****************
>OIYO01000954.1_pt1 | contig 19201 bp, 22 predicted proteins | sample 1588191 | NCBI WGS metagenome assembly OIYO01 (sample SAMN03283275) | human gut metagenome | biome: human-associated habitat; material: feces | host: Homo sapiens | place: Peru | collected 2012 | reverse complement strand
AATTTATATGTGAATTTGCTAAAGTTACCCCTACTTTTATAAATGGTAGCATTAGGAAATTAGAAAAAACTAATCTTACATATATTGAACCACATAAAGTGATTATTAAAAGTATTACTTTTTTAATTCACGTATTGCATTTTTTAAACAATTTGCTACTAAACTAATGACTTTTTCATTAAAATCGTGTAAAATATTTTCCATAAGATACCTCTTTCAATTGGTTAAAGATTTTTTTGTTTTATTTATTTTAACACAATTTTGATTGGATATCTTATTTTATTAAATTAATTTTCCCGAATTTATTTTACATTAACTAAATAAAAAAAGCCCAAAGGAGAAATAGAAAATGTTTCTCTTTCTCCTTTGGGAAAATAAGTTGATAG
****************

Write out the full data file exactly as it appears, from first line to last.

>OIYO01000954.1_pt1 | contig 19201 bp, 22 predicted proteins | sample 1588191 | NCBI WGS metagenome assembly OIYO01 (sample SAMN03283275) | human gut metagenome | biome: human-associated habitat; material: feces | host: Homo sapiens | place: Peru | collected 2012 | reverse complement strand
AATTTATATGTGAATTTGCTAAAGTTACCCCTACTTTTATAAATGGTAGCATTAGGAAATTAGAAAAAACTAATCTTACATATATTGAACCACATAAAGTGATTATTAAAAGTATTACTTTTTTAATTCACGTATTGCATTTTTTAAACAATTTGCTACTAAACTAATGACTTTTTCATTAAAATCGTGTAAAATATTTTCCATAAGATACCTCTTTCAATTGGTTAAAGATTTTTTTGTTTTATTTATTTTAACACAATTTTGATTGGATATCTTATTTTATTAAATTAATTTTCCCGAATTTATTTTACATTAACTAAATAAAAAAAGCCCAAAGGAGAAATAGAAAATGTTTCTCTTTCTCCTTTGGGAAAATAAGTTGATAG